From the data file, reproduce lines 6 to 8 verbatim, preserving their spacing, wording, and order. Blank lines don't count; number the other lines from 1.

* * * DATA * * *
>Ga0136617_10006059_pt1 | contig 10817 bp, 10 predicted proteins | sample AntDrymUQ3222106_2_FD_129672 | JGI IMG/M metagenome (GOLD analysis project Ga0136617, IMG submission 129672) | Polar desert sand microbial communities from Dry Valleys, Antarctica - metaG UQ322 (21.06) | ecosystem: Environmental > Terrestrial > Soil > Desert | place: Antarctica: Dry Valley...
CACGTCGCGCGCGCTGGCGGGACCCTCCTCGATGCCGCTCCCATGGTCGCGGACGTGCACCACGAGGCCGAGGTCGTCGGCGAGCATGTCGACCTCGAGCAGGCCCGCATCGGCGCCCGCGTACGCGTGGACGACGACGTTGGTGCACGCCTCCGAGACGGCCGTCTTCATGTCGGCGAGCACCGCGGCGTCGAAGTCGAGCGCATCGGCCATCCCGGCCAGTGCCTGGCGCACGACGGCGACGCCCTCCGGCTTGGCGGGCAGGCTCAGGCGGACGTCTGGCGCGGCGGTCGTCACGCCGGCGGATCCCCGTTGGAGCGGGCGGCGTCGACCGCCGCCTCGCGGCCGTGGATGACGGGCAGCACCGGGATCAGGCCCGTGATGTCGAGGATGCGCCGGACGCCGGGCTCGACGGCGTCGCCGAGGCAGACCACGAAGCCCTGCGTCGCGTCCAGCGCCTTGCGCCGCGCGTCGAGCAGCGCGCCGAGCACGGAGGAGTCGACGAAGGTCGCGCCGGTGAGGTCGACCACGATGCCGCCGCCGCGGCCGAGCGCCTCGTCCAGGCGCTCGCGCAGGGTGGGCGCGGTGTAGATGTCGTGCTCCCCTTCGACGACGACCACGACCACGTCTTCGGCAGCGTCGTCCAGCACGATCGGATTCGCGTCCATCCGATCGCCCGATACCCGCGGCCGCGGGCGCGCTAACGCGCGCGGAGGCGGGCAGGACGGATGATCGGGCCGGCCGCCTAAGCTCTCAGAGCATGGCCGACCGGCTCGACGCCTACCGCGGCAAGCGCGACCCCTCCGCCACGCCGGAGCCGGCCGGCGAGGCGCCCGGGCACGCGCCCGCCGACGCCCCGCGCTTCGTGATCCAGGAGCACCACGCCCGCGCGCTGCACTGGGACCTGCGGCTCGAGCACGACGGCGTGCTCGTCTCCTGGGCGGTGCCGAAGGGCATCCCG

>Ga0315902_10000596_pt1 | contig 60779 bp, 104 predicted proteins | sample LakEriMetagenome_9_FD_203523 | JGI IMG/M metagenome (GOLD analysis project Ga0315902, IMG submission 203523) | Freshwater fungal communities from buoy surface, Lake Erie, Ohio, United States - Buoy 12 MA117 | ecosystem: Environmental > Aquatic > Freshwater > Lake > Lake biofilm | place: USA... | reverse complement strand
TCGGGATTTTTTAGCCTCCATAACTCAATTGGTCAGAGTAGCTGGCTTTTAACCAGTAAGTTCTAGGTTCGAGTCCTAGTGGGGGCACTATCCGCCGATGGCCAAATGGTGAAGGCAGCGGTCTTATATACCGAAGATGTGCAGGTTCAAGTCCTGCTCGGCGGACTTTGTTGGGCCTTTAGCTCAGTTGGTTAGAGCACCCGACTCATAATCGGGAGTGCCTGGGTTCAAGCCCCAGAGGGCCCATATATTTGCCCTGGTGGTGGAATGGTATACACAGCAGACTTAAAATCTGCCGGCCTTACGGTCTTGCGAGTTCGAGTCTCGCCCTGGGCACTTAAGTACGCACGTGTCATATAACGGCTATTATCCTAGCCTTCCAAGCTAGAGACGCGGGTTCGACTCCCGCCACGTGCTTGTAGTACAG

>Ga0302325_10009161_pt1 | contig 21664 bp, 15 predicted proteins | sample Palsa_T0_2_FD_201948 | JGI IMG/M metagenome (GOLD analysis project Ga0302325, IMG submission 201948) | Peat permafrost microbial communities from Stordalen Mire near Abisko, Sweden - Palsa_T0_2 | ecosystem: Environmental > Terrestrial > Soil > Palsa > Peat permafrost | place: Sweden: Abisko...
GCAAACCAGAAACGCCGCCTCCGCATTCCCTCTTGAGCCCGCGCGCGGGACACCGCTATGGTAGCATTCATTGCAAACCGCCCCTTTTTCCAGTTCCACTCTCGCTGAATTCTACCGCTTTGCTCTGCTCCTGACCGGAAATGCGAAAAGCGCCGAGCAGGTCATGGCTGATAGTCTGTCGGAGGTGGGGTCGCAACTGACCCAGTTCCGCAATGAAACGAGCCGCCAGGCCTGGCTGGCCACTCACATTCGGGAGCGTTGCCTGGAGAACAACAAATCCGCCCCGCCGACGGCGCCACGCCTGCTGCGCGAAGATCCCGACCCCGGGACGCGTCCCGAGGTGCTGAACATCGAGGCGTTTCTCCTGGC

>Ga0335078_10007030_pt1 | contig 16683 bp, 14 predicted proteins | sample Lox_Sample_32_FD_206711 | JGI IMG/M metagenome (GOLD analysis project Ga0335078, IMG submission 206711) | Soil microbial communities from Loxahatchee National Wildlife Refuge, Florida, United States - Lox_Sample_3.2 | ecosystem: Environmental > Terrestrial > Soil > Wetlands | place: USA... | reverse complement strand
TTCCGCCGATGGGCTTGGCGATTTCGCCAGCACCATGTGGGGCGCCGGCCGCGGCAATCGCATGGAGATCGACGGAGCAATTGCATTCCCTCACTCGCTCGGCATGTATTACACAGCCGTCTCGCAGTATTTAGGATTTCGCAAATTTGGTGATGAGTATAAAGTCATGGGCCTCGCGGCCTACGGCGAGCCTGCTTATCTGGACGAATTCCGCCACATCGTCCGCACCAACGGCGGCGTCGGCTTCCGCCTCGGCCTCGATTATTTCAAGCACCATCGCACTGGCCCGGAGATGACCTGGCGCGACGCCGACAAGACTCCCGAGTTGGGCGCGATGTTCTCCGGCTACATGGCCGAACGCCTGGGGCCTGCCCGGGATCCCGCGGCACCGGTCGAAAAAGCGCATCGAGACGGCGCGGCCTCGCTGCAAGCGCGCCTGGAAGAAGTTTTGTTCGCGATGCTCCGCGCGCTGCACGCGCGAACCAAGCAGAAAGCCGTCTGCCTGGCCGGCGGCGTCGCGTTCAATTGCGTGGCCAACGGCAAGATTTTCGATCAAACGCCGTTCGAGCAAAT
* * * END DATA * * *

GCAAACCAGAAACGCCGCCTCCGCATTCCCTCTTGAGCCCGCGCGCGGGACACCGCTATGGTAGCATTCATTGCAAACCGCCCCTTTTTCCAGTTCCACTCTCGCTGAATTCTACCGCTTTGCTCTGCTCCTGACCGGAAATGCGAAAAGCGCCGAGCAGGTCATGGCTGATAGTCTGTCGGAGGTGGGGTCGCAACTGACCCAGTTCCGCAATGAAACGAGCCGCCAGGCCTGGCTGGCCACTCACATTCGGGAGCGTTGCCTGGAGAACAACAAATCCGCCCCGCCGACGGCGCCACGCCTGCTGCGCGAAGATCCCGACCCCGGGACGCGTCCCGAGGTGCTGAACATCGAGGCGTTTCTCCTGGC

>Ga0335078_10007030_pt1 | contig 16683 bp, 14 predicted proteins | sample Lox_Sample_32_FD_206711 | JGI IMG/M metagenome (GOLD analysis project Ga0335078, IMG submission 206711) | Soil microbial communities from Loxahatchee National Wildlife Refuge, Florida, United States - Lox_Sample_3.2 | ecosystem: Environmental > Terrestrial > Soil > Wetlands | place: USA... | reverse complement strand
TTCCGCCGATGGGCTTGGCGATTTCGCCAGCACCATGTGGGGCGCCGGCCGCGGCAATCGCATGGAGATCGACGGAGCAATTGCATTCCCTCACTCGCTCGGCATGTATTACACAGCCGTCTCGCAGTATTTAGGATTTCGCAAATTTGGTGATGAGTATAAAGTCATGGGCCTCGCGGCCTACGGCGAGCCTGCTTATCTGGACGAATTCCGCCACATCGTCCGCACCAACGGCGGCGTCGGCTTCCGCCTCGGCCTCGATTATTTCAAGCACCATCGCACTGGCCCGGAGATGACCTGGCGCGACGCCGACAAGACTCCCGAGTTGGGCGCGATGTTCTCCGGCTACATGGCCGAACGCCTGGGGCCTGCCCGGGATCCCGCGGCACCGGTCGAAAAAGCGCATCGAGACGGCGCGGCCTCGCTGCAAGCGCGCCTGGAAGAAGTTTTGTTCGCGATGCTCCGCGCGCTGCACGCGCGAACCAAGCAGAAAGCCGTCTGCCTGGCCGGCGGCGTCGCGTTCAATTGCGTGGCCAACGGCAAGATTTTCGATCAAACGCCGTTCGAGCAAAT